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E-ISSN: 2252-5211
International Journal of Waste Resources
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Formal and Informal Waste Collection in Chinese Cities

Meine Pieter van Dijk*

Professor, UNESCO-IHE Institute for Water Education, Netherlands

*Corresponding Author:
Meine Pieter van Dijk
Professor, UNESCO-IHE Institute for Water Education
Netherlands
Tel: +31152151779
E-mail: [email protected]

Received date: September 22, 2014; Accepted date: September 23, 2014; Published date: September 30, 2014

Citation: van Dijk MP (2014) Formal and Informal Waste Collection in Chinese Cities. Int J Waste Resources 4: e108. doi: 10.4172/2252-5211.1000e108

Copyright: © 2014 van Dijk MP, et al. This is an open-access article distributed under the terms of the Creative Commons Attribution License, which permits unrestricted use, distribution, and reproduction in any medium, provided the original author and source are credited.

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Editorial

China is the country where waste is usually reduced, often reused and certainly recycled. However, this is not only because of the formal sector, but rather because of the informal sector operators.

There were times that empty containers returning from Europe after bringing Chinese industrial products were filled with waste to be recycled in China, but since the incinerators in my country (the Netherlands) do not have enough waste to burn we are more reluctant to export waste. Recently we even imported waste from Italy to keep the fires going!

The problem in the Netherlands is that people prefer separating waste and dispose separately of their paper, plastic, compostable, small chemical, garden and other waste. Hence the regular bin is not as full any more as before. They have been educated for year to do so and there are incentives, like paying less tax for a small municipal waste basket.

In China you can find waste baskets with two, three or four compartments. The essential distinction is between recyclable and other waste (non recyclable). However, one also finds in the same city baskets with four compartments, with the headings paper, plastic, cans and others. Plus I found one with three options paper, plastic and others. I must admit I found it confusing, but I am not the only one. Looking deeper into the baskets, I found plastic both in the recyclable and other waste basket. Hence also the Chinese population in Beijing has a problem knowing what is exactly recyclable and what not.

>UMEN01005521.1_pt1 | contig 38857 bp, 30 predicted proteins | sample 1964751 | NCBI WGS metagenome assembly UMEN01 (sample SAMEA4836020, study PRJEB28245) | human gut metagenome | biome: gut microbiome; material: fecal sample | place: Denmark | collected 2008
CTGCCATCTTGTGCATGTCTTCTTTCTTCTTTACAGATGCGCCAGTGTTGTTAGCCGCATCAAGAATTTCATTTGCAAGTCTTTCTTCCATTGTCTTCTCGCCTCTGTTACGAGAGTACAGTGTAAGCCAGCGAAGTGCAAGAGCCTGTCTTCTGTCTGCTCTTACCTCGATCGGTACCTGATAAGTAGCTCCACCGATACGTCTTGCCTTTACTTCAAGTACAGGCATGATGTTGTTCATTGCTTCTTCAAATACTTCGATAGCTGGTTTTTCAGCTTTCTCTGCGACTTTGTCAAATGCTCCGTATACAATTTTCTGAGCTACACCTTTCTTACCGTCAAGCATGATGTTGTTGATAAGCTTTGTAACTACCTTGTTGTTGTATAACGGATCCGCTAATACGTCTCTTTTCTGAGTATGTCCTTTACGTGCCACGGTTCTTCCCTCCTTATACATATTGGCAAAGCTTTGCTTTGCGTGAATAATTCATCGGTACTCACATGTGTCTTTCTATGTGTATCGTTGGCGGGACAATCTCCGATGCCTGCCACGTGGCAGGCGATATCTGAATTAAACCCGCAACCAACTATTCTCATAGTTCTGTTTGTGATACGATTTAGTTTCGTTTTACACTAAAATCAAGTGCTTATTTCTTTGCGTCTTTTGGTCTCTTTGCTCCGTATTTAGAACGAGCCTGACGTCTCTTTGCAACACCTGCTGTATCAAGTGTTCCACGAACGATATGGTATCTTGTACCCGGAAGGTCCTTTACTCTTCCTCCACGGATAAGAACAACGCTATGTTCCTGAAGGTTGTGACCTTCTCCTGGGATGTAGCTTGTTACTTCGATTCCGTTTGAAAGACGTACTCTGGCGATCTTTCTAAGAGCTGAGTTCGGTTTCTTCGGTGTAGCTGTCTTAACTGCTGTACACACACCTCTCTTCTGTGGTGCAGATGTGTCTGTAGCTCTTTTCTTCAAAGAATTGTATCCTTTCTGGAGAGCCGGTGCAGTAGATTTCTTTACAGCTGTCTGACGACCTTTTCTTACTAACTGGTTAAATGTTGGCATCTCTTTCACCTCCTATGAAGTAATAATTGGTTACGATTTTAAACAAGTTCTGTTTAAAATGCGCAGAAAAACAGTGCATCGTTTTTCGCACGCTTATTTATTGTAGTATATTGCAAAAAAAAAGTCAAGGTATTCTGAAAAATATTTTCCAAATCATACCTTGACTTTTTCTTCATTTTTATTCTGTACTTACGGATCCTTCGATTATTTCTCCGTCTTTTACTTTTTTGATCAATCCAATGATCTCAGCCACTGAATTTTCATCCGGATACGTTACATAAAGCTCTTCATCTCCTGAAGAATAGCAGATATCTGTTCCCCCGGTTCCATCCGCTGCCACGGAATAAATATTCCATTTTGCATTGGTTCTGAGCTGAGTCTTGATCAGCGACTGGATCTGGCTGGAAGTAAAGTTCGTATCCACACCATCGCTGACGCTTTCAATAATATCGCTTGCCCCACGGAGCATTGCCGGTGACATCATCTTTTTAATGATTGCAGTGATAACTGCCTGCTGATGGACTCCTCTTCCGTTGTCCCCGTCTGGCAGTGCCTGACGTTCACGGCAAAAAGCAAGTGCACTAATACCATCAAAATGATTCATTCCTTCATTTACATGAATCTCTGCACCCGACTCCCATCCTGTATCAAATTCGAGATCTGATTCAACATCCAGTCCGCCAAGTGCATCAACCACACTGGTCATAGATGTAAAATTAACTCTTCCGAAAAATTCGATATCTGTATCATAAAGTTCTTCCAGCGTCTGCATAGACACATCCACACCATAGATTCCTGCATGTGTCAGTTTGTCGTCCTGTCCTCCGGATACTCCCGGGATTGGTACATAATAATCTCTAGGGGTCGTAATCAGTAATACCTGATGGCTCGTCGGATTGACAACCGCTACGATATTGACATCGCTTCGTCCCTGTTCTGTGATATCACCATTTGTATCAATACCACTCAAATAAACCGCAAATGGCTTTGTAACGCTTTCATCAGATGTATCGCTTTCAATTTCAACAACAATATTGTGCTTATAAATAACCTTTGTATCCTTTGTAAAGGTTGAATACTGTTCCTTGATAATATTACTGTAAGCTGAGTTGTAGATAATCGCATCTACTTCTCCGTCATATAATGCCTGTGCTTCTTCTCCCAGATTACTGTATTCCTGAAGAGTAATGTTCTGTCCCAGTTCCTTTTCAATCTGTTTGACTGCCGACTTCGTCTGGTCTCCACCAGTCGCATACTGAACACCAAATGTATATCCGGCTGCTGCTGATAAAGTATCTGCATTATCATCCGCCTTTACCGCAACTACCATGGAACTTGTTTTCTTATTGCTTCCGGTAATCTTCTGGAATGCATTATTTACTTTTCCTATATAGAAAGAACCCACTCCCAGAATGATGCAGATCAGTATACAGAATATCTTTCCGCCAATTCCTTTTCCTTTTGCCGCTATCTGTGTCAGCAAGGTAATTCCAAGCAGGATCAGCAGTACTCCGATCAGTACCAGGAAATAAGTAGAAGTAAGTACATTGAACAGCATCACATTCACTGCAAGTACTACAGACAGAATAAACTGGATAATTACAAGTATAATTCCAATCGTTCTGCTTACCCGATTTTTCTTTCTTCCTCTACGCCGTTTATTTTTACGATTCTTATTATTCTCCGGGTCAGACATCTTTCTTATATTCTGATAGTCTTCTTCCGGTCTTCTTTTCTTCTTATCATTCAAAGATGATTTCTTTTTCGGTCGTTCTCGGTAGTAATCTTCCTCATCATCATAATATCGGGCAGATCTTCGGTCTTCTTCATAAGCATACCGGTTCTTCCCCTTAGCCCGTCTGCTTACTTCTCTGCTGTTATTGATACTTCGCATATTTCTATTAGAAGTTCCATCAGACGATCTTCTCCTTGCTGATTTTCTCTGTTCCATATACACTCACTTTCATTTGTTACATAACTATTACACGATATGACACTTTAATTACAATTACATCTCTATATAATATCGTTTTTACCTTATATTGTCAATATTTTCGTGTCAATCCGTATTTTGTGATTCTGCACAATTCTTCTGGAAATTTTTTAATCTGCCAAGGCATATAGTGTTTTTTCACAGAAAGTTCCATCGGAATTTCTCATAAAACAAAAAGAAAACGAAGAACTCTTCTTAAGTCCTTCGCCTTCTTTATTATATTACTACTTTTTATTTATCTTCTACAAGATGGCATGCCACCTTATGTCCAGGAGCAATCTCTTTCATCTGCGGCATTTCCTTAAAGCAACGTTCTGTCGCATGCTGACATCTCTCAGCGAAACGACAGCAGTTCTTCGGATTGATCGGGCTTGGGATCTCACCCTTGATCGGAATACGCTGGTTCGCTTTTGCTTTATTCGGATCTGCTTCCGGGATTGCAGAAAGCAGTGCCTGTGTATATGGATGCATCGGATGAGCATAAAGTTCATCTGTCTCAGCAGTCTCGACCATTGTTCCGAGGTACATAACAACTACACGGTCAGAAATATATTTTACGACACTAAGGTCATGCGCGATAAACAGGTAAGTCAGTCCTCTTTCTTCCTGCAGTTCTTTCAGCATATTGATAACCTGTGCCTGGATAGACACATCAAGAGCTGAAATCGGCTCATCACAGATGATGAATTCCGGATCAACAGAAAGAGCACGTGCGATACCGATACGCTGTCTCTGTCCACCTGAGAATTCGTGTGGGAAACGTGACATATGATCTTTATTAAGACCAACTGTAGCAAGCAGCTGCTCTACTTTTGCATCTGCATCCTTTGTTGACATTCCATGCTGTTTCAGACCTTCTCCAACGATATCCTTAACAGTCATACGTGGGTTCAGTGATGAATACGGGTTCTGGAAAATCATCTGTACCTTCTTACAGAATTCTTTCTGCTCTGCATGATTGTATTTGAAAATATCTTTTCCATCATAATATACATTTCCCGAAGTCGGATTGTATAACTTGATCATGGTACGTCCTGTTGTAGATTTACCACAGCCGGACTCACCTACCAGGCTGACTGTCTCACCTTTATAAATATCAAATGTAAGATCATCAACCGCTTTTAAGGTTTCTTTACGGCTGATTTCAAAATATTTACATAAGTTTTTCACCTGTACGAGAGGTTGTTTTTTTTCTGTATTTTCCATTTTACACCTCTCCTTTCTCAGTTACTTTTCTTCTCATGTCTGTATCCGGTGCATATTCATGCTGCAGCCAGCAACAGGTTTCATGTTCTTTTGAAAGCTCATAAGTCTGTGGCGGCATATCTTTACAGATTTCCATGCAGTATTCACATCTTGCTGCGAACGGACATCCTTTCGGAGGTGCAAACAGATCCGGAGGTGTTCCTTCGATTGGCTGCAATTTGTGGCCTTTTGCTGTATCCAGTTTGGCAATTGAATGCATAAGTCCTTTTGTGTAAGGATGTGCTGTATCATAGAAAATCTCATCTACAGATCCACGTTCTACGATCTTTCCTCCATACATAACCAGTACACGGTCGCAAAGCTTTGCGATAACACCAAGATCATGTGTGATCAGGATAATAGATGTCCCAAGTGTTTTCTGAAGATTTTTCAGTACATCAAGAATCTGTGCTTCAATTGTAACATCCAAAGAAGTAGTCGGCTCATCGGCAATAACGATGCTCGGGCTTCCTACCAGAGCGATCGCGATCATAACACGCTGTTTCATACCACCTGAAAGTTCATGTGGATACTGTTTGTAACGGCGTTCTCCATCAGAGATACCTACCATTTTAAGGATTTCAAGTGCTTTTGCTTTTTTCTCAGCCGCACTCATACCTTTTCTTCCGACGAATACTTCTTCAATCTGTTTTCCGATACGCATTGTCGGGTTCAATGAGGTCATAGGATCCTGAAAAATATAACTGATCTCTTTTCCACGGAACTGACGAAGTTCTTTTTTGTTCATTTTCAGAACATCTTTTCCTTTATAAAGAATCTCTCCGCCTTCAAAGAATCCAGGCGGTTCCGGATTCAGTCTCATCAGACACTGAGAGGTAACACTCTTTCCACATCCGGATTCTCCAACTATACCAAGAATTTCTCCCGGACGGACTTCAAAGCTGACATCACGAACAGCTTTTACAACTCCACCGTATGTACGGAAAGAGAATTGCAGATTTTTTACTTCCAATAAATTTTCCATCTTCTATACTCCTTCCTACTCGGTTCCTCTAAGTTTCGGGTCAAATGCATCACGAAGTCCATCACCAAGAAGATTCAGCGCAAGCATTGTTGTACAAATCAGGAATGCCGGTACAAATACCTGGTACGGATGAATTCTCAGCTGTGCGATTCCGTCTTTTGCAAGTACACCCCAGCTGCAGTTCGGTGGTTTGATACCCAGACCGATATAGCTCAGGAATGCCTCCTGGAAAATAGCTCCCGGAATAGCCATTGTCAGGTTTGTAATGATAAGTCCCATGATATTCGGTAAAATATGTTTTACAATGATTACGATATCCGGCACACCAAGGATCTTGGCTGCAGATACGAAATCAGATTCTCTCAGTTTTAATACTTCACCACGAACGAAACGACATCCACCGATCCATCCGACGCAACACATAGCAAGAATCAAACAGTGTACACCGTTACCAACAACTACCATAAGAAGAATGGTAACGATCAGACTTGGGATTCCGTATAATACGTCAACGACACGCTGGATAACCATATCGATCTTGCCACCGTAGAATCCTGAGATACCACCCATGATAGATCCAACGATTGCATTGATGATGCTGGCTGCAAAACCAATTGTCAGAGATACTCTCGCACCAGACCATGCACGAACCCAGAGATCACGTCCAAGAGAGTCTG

Sustainability of urban solid waste collection is high on the agenda of city managers. They are often saved by the informals. I have this fantastic picture where there is a niece reserved place for the waste of the neighbourhood with a wall all around it. The inhabitants do not have to sort it out, because the place is regularly emptied by the municipality. However, the next morning I found the whole content of the walled waste castle just dumped outside the walls. An informal operator had taken out everything one by one and sorted it. He knew what is recyclable, which he would take with him and what not, which he left behind as 'other waste'.

What can we learn from this? One that designing a system without properly informing the population does not work. The German put big stickers on differently coloured waste baskets explaining exactly what should go into it. Secondly, we may design a formal system, but tend to forget that waste is also an asset for the poor. They will do the selection and take out the valuable waste to make some money. Finally, if we study waste collection systems it is not enough to look at the formal system. In many countries the informal sector part is as important and needs to be considered and involved in planned changes! It strikes that when looking at recent papers on solid waste collection very few look at this informal part of the system, while they are often part of an integrated value chain, going from the waste collection to the sorting and from trying to reuse products to recycling the relevant components. Everything we want and at very low cost.

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